Partly, this new emphasis will be a matter of marketing and of raising awareness. However, Untz emphasizes that it will also include “trying to be more inclusive throughout the general GNOME community” and making the process of of becoming a GNOME application easier on both the technical and the administrative level within the project.

The second priority is accessibility — tools like the Orca screen reader for the visually impaired. Part of the reason for this priority, Untz says, “is that we are doing a great job of that, and accessibility is important for a lot of markets. If you look at all the desktops — not just the free ones, but all the desktops — GNOME is one of the most accessible out of the box. For example, Windows is lacking some tools that we have out of the box.”

Another reason for the priority is that GNOME’s accessibility stack is switching from using Corba and moving to D-Bus. Although this change is largely invisible to users, it represents a major transition from a programming perspective — so much so that the change, which was supposed to happen in GNOME 2.30, was delayed until GNOME 3.0 to ensure its stability. It is further delayed by the need to develop a new integration library called Cally for Clutter, an interface library that key aspects of GNOME 3.0 depend upon.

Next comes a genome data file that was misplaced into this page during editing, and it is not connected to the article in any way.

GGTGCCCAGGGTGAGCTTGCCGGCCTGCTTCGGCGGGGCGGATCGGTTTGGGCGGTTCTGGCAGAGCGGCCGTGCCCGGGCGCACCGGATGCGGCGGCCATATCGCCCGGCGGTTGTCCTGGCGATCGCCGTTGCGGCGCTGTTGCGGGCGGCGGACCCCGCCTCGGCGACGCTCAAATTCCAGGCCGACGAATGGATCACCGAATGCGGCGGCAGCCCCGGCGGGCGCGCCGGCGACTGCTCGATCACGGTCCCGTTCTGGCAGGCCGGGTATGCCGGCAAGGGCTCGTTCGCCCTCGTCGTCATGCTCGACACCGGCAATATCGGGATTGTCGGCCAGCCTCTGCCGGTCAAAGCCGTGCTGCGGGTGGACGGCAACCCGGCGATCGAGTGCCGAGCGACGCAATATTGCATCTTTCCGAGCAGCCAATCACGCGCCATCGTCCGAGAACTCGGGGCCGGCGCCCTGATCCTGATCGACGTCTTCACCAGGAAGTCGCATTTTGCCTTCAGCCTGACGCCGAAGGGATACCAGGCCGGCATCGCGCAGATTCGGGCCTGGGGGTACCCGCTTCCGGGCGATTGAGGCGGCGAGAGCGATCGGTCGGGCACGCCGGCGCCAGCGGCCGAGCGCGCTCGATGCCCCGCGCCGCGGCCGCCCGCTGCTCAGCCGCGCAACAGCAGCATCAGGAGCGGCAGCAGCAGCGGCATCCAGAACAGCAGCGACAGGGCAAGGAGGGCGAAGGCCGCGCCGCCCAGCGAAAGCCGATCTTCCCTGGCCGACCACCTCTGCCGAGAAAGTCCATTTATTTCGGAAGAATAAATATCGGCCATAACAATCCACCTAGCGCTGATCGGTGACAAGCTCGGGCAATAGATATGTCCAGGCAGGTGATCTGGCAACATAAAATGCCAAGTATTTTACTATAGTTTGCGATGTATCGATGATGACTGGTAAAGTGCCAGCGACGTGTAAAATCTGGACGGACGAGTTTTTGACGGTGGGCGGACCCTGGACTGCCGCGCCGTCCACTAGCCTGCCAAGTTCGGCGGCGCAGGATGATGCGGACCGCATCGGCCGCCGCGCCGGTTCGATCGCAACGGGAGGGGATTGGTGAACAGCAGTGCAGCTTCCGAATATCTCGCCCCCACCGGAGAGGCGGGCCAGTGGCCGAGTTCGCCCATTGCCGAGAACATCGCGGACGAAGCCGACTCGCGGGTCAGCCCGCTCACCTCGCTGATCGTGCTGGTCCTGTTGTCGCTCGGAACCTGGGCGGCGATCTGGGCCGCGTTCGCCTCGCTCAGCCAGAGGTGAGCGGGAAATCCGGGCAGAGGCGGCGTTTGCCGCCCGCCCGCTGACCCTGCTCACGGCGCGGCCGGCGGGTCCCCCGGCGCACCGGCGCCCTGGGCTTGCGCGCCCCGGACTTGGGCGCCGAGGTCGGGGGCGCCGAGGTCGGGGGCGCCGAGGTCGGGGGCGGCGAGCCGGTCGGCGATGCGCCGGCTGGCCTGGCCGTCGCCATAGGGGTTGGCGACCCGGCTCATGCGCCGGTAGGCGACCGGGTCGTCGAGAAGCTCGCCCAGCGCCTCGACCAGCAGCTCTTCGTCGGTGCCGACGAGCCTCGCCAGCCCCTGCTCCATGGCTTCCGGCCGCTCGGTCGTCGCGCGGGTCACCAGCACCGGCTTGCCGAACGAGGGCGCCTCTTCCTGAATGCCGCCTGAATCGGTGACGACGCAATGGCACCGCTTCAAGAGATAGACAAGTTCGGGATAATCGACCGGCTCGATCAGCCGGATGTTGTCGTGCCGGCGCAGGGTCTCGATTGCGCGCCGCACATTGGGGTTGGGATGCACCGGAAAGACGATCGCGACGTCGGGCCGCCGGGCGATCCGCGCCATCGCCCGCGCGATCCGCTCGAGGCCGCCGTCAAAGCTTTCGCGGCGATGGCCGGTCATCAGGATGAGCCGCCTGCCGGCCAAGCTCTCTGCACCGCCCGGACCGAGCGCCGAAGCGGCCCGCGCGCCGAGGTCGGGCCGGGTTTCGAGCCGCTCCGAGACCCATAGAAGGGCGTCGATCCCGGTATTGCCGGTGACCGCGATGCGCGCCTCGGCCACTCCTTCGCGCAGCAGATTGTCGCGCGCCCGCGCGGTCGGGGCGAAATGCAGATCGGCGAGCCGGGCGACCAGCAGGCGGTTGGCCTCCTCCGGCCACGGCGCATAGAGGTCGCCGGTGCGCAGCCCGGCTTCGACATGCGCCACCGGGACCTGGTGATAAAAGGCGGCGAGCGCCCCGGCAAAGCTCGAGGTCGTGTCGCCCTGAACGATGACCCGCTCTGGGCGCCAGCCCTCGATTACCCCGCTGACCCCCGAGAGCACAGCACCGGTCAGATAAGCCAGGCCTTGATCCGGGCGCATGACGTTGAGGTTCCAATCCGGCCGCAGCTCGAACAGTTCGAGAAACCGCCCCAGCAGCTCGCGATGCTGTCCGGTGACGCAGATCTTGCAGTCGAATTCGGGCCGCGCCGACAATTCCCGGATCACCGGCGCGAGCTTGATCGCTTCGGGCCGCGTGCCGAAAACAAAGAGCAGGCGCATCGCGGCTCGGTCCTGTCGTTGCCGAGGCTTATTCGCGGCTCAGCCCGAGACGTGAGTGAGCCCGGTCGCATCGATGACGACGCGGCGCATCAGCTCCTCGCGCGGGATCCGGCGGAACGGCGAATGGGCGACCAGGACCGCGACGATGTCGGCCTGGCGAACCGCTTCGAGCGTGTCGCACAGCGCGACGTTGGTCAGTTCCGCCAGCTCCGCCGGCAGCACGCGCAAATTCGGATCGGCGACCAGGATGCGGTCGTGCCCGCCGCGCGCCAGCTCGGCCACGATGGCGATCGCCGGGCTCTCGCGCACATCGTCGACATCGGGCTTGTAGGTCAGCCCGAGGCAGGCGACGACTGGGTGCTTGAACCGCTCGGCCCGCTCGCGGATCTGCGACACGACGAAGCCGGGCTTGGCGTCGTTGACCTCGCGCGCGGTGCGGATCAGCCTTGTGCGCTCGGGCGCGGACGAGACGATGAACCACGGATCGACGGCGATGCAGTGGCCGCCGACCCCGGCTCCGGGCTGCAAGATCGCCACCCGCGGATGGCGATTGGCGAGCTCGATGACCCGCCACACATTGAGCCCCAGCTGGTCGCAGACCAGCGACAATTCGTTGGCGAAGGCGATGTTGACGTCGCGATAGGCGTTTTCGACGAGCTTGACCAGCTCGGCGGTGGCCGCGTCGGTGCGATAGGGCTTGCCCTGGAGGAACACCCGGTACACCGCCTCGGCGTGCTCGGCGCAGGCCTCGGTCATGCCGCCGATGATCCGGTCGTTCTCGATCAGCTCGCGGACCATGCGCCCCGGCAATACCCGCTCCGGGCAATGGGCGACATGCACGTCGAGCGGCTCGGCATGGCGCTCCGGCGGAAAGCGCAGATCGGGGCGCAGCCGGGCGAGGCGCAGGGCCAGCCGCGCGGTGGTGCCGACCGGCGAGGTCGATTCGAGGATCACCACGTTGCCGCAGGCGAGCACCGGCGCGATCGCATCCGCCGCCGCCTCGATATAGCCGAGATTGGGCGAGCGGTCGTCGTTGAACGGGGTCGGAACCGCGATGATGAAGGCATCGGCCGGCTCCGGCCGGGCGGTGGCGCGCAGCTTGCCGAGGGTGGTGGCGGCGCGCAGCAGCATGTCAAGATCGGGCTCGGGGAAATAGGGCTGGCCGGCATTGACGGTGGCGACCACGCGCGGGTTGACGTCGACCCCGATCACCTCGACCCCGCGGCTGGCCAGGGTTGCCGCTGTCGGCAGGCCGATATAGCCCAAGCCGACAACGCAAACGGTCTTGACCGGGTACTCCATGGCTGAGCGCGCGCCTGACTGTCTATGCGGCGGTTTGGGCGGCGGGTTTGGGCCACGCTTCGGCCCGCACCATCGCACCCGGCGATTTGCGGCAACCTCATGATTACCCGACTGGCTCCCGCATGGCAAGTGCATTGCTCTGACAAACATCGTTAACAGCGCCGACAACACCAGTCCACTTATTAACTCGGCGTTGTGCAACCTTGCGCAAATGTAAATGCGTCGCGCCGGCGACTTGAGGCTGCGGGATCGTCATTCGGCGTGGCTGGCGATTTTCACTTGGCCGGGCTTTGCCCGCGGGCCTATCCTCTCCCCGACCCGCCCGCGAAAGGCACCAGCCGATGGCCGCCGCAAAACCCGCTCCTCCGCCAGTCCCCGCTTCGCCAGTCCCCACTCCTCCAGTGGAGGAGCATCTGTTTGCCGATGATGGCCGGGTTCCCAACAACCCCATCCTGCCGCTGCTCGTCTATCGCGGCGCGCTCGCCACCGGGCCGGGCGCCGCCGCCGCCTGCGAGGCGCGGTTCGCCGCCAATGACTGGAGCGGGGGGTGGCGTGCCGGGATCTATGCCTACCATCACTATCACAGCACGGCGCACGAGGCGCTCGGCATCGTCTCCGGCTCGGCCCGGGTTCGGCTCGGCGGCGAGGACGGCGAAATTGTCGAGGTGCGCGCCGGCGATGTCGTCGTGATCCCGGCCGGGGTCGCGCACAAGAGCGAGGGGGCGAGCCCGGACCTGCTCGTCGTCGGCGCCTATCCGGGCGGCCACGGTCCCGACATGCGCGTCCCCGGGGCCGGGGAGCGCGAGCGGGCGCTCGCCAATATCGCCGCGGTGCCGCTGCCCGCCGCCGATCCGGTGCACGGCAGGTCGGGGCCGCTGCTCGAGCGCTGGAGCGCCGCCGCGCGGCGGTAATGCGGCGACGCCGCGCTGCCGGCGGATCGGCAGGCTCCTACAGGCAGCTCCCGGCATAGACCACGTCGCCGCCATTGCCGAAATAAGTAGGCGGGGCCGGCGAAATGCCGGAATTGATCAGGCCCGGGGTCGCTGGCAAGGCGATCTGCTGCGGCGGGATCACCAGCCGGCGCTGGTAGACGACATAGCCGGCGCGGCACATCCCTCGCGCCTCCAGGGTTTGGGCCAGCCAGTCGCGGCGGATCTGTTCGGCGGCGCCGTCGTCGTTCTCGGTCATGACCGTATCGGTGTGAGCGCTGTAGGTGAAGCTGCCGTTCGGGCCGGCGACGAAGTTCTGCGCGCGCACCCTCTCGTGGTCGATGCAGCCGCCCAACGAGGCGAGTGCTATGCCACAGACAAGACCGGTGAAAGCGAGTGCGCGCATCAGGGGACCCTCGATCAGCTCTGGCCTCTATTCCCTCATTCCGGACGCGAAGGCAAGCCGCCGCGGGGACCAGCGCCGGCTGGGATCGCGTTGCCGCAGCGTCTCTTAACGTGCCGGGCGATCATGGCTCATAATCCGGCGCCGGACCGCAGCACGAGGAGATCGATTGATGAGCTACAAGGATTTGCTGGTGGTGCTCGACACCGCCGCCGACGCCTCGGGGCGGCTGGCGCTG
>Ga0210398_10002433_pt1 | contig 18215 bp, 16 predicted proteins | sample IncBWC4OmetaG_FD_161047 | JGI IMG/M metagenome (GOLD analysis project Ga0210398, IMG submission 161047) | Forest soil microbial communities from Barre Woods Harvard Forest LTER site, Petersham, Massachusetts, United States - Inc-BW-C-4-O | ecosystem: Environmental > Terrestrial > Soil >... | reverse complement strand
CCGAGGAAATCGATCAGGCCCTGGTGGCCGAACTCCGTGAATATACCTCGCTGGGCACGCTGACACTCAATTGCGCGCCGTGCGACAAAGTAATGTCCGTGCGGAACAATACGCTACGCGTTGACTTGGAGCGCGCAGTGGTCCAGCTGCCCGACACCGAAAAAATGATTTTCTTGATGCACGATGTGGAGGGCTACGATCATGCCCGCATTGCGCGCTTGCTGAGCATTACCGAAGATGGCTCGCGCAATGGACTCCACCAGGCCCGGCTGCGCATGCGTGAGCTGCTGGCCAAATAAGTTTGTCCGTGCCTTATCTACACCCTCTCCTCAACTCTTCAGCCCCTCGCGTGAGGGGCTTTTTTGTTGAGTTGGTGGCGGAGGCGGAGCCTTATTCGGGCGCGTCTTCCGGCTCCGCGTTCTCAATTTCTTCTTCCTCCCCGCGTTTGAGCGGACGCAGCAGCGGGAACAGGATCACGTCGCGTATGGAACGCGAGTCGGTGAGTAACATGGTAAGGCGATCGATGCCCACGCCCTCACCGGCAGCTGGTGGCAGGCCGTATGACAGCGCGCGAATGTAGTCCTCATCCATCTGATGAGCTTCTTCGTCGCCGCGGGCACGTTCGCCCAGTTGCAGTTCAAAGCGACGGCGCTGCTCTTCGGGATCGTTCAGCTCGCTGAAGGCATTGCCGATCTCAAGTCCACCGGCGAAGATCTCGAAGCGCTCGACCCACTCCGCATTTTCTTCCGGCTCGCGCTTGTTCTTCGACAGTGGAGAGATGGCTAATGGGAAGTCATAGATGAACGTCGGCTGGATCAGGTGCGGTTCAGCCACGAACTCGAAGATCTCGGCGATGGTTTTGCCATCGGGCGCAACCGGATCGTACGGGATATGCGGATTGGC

The advantage of these behind-the-scenes alterations is that, in GNOME 3.0, the accessibility tools will work with applications from KDE and other desktops. “As of today,” Untz explains, “if you open a KDE application in GNOME, it won’t be accessible. Or, if you open a GNOME application in KDE, it won’t be accessible. By working on this, the GNOME community is trying to open new doors to other projects. Actually, it was designed with people from other projects.”

However, by far the most obvious change in GNOME 3.0 is a move from the 2.x series’ emphasis on usability, as embodied in the Human Interface Guides that GNOME applications are supposed to follow to a higher-level perspective that Untz calls the user experience.

Untz explains the difference by saying, “Usability is a sub-set of the user experience. So the user experience is not just about usability. It’s about the whole feeling of the desktop.”

Next Page: GNOME Evolutionary Issues

The most obvious sign of this emphasis on user experience will be the transition from the current desktop to the radically different GNOME Shell.